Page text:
“One good thing about music, when it hits you, you feel no pain.”
We had a reprieve this week and it was powerful, beautiful, exciting and soothing. Sitting in a seat with not enough leg room, surrounded by people sitting and standing wherever they could to see the stage, isn’t an ideal spot for a body like mine. The auditorium is, what I would consider, still new and it bothers me that it wasn’t built big enough to accommodate its purpose and its purpose is growing, wonderfully growing. Luckily, for all those who did not get an actual seat or a spot with a view, their ears were the ones in for a treat and a good line of vision wasn’t necessary. My experience included much more than what was rehearsed and scheduled for the night and a good line of vision was, however, necessary for me and so I am grateful for the seat with not enough leg room. It was the first choir concert of my daughter’s junior year in high school, the music was amazing and I felt no pain.
There are so many things I love about choir music. I love how it can be complex and layered yet clear and focused at the same time. Different cultures and histories are often represented as well as new technique and styling, while the arrangements can express everything from melancholy and infatuation to just plain silliness. What I love the most, however, is that it truly “takes a village” to be what it is. Even if the arrangement includes a soloist, every part needs the others to be what it is meant to be. Each voice and voice part is equally important in choirs of every size because, without each other, none can reach their full potential. It is this fundamental part of choir that gives my daughter a sense of belonging and being needed when I know it’s been hard for her to feel these things really anywhere else outside of our home. Her body has been controlled by the pain, fatigue and muscle weakness of Rheumatoid Arthritis since March of this year. The last seven months have been amongst the hardest months of my life and I can only imagine how hard they’ve been for her. There are many things she hasn’t been able to do and watching those things either go on without her or simply go away has been almost unbearable at times. Luckily, RA hasn’t taken away music. While piano has been a more successful accomplishment and was even included as part of her physical therapy, she has had only a few triumphant occasions where her hands have been able to play the guitar, but her voice has remained what it has always been….beautiful!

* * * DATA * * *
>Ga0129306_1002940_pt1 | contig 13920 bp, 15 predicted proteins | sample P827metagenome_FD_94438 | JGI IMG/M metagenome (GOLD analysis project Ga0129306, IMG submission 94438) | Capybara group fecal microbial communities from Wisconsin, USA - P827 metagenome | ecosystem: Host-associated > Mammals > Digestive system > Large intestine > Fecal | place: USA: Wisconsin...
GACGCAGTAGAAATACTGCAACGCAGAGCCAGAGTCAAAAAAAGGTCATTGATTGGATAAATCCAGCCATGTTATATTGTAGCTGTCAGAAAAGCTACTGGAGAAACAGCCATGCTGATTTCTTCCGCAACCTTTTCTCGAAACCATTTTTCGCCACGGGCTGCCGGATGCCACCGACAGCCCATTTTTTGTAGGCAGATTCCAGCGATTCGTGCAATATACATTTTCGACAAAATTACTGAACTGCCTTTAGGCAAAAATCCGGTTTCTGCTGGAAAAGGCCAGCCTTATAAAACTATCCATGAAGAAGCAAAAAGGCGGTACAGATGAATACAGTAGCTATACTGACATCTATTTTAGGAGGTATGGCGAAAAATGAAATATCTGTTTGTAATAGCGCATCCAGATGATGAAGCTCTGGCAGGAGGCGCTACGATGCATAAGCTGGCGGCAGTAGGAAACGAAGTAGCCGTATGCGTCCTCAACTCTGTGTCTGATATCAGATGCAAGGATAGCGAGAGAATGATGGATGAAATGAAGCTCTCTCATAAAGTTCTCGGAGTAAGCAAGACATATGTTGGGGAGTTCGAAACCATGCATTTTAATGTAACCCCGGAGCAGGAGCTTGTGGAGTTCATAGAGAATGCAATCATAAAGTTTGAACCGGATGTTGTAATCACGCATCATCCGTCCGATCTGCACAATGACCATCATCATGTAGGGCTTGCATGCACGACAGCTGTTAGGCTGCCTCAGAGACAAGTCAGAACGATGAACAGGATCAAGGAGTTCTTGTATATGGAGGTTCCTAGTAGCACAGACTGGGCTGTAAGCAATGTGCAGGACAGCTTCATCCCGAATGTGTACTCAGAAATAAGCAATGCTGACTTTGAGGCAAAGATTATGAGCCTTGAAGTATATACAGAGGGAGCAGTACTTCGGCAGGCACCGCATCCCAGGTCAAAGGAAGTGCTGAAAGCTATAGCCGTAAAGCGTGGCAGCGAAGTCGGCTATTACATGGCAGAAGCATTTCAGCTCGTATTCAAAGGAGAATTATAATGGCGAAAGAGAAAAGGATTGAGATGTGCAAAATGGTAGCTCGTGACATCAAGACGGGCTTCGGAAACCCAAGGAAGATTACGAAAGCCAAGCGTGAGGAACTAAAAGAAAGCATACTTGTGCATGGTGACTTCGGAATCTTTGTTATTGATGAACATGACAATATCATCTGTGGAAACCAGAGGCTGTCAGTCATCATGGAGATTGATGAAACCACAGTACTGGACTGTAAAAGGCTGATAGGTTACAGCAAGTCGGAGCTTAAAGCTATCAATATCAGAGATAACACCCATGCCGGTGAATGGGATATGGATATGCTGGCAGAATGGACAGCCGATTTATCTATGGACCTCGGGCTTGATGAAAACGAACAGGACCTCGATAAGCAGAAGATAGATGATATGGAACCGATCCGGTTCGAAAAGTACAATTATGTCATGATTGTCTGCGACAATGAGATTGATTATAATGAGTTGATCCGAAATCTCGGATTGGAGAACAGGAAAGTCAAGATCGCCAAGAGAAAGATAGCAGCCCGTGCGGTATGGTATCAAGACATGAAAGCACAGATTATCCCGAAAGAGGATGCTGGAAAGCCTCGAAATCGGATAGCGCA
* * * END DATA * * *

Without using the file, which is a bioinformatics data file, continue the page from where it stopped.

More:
Before this night, a choice presented itself that, to many, wouldn’t seem as significant as it was for us. My daughter had decided years ago that she was going to finish high school early and so she took academically heavy course loads both her freshman and sophomore year and took both summer and online classes at the local community college to earn duel high school and college credit. Unfortunately, her disease has been extremely stubborn to treat and its continuing progression has meant more time at doctor appointments and home in bed. Not wanting to start college simply because she could, she decided to take the year back and graduate with her class. She now has time to gain strength physically as well as time to enjoy her last two years of high school. When having to decided classes, she had always chosen academic electives to get ahead and to appeal to university admission counselors which is why she had chosen an advanced language course, offered only the same class period as one of the two choirs her auditions had awarded her last spring. This was a painful sacrifice. After several weeks watching how hard everything was for her at school and seeing how sad and depressed she had become, I reminded her that she now had another year and the academic elective could now wait until next year. She wanted to be in the choir and we both knew it was something she really needed for herself emotionally but she really struggled making the decision. Dropping an academic class so she could sing with two choirs instead of just one felt academically foolish to her. I talked with her about what it means to take care of our emotional selves and that it was not only okay to make a choice simply because it is what you enjoy, it is sometime imperative to do so for your health….and so she did. From the moment I got off of the phone with her counselor and told her it was official there was a light in her eyes I hadn’t seen in several months and that light only grew bigger until this night, the night I sat in the seat without enough leg room and without any pain. I not only heard the beautiful music, I saw my daughter joyful on stage. There she was, lending her beautiful voice to creating such wonderful music and she was smiling.
It wasn’t until recently that I had heard the term “music therapy”. I knew that music helped with memorization and I had often made up jingles to help remember things for tests when I was in school. I also knew that music could arouse different emotions, either by its connection to a memory, the lyrics or even just its beat. I knew it had influential power but I never thought much about whether or not it had actual healing capabilities. I now know that it does because I have seen it, heard it and felt it. The music did hit me that night and I didn’t feel any pain, which isn’t the expected outcome of someone with Multiple Sclerosis sitting for a while in a seat that doesn’t allow you to stretch. I don’t know whether my daughter had several moments without physical pain or none at all that night on stage, but I do know that her emotional pain had been soothed and it showed, physically. The power music has on my daughter and her Rheumatoid Arthritis can’t be denied or ignored. Music is therapy for her and it is an important tool in her fight that should always be remembered.